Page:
I don't want to dwell on constitutional analysis, because our view has never been that civil liberties are necessarily coextensive with constitutional rights. Conversely, I guess the fact that something is mentioned in the Constitution doesn't necessarily mean that it is a fundamental civil liberty.

-Nadine Strossen
President of the ACLU (October 1994, in a different context)

The bombing of the Murrah Federal Building in 1995 was seized upon by the president of the United States, and his allies in the media, to equate his political enemies with terrorists in order to shame them into silence.

I would like to say something to [those of you] who believe the greatest threat to America comes not from terrorists from ... beyond our borders, but from our own government.

I believe you have every right, indeed you have the responsibility, to question our government when you disagree with its policies. And I will do everything in my power to protect your right to do so.

But I also know there have been lawbreakers among those who espouse your philosophy....

...The people who came to the United States to bomb the World Trade Center were wrong....

...How dare you suggest that we in the freest nation on Earth live in tyranny....

...[T]here is nothing patriotic about hating your country, or pretending that you can love your country but despise your government.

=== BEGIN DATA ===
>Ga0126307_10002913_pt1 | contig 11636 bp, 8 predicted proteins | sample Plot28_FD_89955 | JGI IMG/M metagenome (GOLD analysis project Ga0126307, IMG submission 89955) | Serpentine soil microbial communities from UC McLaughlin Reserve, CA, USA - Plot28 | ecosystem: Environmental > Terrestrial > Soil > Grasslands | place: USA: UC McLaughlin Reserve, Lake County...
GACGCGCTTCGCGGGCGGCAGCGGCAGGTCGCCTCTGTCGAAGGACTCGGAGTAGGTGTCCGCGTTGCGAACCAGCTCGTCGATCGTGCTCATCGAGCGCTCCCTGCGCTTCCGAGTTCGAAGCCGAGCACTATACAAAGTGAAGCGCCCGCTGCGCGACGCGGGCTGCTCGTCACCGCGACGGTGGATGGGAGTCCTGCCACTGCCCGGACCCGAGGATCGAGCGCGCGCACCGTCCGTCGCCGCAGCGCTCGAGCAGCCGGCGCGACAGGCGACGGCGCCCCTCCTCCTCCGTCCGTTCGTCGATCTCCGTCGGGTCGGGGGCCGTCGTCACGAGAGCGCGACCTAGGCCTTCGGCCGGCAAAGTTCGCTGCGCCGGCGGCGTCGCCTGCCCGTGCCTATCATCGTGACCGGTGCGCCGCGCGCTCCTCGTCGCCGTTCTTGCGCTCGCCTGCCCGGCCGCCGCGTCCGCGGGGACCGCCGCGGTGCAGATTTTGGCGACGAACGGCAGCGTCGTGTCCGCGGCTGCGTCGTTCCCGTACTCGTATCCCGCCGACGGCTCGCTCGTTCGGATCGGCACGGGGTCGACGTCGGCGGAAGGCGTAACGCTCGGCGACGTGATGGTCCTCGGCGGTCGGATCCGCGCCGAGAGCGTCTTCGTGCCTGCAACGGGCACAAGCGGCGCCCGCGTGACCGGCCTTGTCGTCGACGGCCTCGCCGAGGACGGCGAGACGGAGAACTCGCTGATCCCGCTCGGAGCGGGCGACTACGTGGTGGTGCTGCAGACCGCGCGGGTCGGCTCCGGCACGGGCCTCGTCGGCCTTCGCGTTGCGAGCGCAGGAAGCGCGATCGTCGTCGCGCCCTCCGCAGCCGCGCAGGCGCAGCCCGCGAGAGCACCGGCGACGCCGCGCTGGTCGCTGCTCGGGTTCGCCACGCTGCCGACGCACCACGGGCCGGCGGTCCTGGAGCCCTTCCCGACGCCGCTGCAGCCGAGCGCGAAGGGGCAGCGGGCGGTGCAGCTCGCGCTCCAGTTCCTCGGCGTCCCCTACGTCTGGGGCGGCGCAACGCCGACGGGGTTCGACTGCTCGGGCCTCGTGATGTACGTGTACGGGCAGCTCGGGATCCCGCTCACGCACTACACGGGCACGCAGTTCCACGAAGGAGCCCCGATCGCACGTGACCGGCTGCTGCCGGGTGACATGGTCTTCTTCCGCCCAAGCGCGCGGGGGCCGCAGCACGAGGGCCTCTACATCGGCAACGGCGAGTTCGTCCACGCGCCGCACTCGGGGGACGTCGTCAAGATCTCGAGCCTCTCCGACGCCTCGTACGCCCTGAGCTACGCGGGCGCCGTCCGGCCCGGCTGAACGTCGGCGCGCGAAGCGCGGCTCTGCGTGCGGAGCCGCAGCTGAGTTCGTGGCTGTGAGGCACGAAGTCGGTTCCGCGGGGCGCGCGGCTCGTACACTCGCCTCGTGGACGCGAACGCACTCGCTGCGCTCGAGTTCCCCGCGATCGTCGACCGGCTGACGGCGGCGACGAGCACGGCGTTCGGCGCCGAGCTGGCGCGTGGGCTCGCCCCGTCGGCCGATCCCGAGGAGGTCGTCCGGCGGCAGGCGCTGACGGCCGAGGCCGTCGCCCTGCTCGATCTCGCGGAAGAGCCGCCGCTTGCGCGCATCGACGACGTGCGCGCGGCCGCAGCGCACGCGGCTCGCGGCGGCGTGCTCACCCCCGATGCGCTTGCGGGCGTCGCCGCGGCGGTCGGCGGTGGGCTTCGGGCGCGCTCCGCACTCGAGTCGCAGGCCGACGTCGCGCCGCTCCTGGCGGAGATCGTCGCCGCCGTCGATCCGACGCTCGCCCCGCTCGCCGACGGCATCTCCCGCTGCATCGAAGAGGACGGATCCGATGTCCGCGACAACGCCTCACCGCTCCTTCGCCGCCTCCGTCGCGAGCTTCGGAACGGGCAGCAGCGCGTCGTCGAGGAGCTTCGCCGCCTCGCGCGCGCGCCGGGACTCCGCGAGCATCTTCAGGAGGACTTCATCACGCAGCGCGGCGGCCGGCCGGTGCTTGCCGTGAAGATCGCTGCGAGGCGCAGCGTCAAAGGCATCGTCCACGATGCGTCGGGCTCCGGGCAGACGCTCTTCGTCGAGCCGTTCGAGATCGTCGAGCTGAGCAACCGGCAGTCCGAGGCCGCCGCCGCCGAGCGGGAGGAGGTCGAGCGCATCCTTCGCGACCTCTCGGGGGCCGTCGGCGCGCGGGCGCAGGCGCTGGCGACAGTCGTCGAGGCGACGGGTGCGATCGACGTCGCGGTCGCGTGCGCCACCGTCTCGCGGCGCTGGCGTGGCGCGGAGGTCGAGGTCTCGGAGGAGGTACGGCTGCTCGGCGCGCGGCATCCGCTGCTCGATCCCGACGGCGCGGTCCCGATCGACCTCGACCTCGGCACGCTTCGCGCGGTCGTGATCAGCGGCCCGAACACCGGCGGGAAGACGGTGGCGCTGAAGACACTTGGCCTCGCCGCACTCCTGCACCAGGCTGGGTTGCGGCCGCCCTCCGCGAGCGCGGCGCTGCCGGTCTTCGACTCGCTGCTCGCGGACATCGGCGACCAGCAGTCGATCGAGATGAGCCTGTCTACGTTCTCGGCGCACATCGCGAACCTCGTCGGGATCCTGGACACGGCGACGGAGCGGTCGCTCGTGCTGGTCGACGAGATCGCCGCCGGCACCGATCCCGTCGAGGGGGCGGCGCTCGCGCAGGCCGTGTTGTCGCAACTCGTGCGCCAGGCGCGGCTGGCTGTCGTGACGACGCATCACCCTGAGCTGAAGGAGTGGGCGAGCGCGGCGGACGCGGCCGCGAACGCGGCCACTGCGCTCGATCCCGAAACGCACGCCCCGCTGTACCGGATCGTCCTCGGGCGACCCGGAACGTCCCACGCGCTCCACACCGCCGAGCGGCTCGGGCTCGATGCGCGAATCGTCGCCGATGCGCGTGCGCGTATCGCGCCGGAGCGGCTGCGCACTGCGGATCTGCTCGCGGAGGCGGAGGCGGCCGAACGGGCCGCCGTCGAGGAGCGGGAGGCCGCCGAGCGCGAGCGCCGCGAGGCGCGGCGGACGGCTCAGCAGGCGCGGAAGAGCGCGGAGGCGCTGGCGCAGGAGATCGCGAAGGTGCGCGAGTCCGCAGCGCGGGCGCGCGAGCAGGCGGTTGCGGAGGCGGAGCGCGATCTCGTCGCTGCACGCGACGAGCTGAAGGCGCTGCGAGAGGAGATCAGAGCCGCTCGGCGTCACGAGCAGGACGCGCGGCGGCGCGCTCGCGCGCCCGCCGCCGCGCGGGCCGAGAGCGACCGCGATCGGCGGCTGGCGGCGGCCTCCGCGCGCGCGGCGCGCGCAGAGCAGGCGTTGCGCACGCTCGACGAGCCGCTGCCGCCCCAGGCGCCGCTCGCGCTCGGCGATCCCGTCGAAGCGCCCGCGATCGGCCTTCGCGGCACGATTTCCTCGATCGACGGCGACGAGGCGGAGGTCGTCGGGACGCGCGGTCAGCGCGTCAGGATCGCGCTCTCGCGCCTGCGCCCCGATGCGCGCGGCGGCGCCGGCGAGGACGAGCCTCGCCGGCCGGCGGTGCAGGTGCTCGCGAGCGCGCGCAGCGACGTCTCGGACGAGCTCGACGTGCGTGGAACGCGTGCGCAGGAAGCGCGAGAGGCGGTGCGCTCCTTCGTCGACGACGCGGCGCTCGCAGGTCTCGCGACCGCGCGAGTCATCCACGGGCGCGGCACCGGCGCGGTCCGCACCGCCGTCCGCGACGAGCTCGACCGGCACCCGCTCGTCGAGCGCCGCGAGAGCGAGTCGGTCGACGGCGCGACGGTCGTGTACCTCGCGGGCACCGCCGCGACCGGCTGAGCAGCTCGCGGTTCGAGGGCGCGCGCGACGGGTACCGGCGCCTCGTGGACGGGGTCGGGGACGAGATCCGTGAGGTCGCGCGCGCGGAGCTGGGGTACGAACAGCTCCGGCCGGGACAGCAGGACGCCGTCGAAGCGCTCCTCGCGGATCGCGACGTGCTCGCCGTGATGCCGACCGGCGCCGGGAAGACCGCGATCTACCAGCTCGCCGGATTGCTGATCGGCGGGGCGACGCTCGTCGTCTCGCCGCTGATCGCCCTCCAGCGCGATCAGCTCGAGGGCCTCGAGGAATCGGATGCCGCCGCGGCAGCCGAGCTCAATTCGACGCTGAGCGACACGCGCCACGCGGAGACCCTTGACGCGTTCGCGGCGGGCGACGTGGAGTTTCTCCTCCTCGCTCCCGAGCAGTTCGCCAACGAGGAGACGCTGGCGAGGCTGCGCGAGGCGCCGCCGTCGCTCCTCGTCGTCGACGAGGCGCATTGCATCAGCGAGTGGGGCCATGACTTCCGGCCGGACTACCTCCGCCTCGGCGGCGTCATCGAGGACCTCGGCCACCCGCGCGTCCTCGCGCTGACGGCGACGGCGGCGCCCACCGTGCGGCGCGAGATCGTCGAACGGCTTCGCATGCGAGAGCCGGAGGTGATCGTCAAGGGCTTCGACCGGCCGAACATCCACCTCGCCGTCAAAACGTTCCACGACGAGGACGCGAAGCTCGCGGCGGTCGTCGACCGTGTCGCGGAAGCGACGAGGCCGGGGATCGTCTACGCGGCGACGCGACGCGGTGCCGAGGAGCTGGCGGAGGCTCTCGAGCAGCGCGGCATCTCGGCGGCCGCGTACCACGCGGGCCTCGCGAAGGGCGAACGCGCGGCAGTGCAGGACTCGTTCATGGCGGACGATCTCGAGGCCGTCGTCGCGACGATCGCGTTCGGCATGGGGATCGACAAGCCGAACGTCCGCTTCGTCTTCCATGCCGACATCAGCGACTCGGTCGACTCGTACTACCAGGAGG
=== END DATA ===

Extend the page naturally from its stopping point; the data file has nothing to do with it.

-The President of the United States
Michigan State University (May 5, 1995)

So if somebody believes someone who is working for the government has mistreated them, take it to the appropriate authority, make it public if you want to, but be specific. But do not condemn people who work for the government. That's the kind of mentality that produced Oklahoma City.

-The President of the United States
Billings, Montana (June 1, 1995)

We recognized, once again, that we can't love our country and hate our government.

-The President of the United States
Weekly Radio Address (December 30, 1995)

The mid-to-late 1990s saw no shortage of activists, politicians, and pundits warning us about the threats of anti-abortion terrorists and right-wing militias.